ETF Tail Wagging the Commodity Dog?
The explosion in commodity prices over the last few years has been nothing short of spectacular. After a generation long bear market, all commodities - from base and precious metals to energy -- have soared to multi-year highs while many broad equity market indices are only this year reclaiming highs set in 2000.
Traditionally, commodity markets have been the domain of specialized, higher networth or larger commercial players with the capital and expertise to navigate them. Issues of accessibility, high storage and insurance costs, or simply higher volatility have been long running deterrents for individual investors. But the introduction of exchange-traded funds tracking various commodities has leveled the playing field and facilitated more convenient investment opportunities for retail investors, while also blurring the lines between core and alternative investment classes.
Producers Oppose Commodity-Backed ETFs. Many analysts, and commodity users in particular argue, that each new commodity ETF puts upward pressure on the underlying reference commodity, thereby competing with industrial demand. Is this correct? For purposes of this discussion we will examine only the more applicable grantor trust structure - these are ETFs that are linked to spot commodities, backed by physical holdings. Other commodity ETFs are available that provide futures-based or senior debt exposure. They will be the subjects of discussion in future editions of ETFocus.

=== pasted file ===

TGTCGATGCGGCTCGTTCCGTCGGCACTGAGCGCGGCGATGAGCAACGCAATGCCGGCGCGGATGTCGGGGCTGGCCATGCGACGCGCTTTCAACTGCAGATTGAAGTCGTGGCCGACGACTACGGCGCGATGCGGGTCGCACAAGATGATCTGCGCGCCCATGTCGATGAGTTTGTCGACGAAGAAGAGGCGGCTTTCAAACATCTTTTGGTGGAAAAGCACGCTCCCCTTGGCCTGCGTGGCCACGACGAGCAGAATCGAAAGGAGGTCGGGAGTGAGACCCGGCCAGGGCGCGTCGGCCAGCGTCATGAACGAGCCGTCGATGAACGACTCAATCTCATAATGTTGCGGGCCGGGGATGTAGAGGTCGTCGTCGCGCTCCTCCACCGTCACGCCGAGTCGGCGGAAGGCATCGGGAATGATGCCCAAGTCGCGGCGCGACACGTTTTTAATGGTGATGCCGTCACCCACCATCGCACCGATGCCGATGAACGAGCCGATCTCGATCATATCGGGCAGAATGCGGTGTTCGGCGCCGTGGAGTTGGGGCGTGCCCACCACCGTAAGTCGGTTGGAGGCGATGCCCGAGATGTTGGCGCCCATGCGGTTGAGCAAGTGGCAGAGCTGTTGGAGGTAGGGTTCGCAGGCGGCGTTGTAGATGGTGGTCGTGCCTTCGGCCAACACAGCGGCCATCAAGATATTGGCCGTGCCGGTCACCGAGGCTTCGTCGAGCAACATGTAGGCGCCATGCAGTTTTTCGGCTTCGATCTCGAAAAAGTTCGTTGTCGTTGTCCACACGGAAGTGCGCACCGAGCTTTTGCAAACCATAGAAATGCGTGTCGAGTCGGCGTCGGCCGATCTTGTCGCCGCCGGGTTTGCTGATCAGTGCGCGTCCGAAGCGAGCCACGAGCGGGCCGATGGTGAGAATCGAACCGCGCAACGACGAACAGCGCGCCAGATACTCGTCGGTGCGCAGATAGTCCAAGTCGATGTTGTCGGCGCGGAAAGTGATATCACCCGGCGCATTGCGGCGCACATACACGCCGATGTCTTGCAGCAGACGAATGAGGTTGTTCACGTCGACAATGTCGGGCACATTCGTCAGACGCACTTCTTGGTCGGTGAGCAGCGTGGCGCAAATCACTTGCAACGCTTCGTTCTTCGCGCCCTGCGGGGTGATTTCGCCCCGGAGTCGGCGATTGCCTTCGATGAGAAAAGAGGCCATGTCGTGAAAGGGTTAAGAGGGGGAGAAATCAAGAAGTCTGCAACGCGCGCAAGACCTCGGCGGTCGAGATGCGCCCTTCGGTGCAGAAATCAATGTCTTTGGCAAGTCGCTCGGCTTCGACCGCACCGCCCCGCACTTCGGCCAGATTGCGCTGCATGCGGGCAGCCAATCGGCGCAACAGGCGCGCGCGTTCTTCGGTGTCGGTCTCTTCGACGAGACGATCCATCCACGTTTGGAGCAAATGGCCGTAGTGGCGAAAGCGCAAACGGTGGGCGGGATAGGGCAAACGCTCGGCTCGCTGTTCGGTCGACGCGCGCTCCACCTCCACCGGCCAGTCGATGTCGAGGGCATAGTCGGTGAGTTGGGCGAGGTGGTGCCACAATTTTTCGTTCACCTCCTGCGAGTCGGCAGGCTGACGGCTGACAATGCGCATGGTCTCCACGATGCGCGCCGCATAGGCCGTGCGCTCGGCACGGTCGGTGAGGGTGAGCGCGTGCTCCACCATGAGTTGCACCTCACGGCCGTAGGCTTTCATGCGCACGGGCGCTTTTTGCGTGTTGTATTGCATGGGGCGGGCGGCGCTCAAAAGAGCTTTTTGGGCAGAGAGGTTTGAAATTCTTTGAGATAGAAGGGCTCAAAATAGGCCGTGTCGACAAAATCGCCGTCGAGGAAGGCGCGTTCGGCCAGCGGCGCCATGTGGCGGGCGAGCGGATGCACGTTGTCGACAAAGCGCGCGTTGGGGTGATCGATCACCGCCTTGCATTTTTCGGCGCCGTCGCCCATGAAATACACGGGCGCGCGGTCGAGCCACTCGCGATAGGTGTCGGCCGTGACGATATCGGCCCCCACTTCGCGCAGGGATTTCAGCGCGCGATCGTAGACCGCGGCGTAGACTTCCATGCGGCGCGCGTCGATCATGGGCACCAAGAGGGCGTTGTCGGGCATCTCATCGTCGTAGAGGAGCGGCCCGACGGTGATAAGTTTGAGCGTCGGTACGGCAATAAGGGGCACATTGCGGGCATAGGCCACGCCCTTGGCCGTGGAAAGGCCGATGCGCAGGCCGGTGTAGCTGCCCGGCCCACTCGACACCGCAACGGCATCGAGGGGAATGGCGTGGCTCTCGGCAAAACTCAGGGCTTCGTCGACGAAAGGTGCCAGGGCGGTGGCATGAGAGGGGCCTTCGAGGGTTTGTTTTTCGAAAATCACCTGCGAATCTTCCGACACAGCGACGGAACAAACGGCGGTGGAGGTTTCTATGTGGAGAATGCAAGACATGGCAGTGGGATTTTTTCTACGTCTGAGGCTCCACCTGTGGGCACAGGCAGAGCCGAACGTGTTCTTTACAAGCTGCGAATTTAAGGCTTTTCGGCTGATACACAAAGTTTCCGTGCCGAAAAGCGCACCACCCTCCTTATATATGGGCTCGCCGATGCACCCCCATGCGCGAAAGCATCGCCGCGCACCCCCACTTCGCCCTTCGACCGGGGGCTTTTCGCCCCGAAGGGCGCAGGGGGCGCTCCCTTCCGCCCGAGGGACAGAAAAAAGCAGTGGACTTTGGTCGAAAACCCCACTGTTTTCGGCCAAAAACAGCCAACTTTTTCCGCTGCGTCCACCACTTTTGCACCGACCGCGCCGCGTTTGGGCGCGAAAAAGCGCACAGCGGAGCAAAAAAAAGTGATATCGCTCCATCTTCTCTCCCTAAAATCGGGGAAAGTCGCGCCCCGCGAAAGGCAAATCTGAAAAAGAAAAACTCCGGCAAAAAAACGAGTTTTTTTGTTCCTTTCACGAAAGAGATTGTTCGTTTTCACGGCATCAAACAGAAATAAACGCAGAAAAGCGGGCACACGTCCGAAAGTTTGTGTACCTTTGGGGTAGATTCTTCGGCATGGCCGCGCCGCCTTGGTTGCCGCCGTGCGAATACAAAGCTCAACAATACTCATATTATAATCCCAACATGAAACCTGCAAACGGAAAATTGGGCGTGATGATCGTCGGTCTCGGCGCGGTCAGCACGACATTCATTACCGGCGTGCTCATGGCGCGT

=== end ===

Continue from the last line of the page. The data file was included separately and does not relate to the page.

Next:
The Silver Users Association opposed the creation of a silver ETF lobbying hard with the US Securities and Exchange Commission to oppose the launch. Similarly, the world's largest platinum producers, AngloPlat and Impala Platinum, voiced strong opposition to a proposed platinum ETF (which has since launched in Switzerland and the UK). Financial Times headlines prior to specific commodity ETF launches confirmed their concerns: "ETF talk continues to fuel platinum rise", "Expectations on ETF ruling push silver to 22-year high", or "Platinum up on ETF speculation."
Certainly news of pending ETF launches has attracted speculative capital and sparked short term rallies in the underlying commodity price. Prior to the launch of the silver ETF (AMEX:SLV) prices for the commodity reached 26-year highs. Shortly after the launch however, silver prices proceeded to collapse by over 30%, still not having recovered those highs (see figure 1).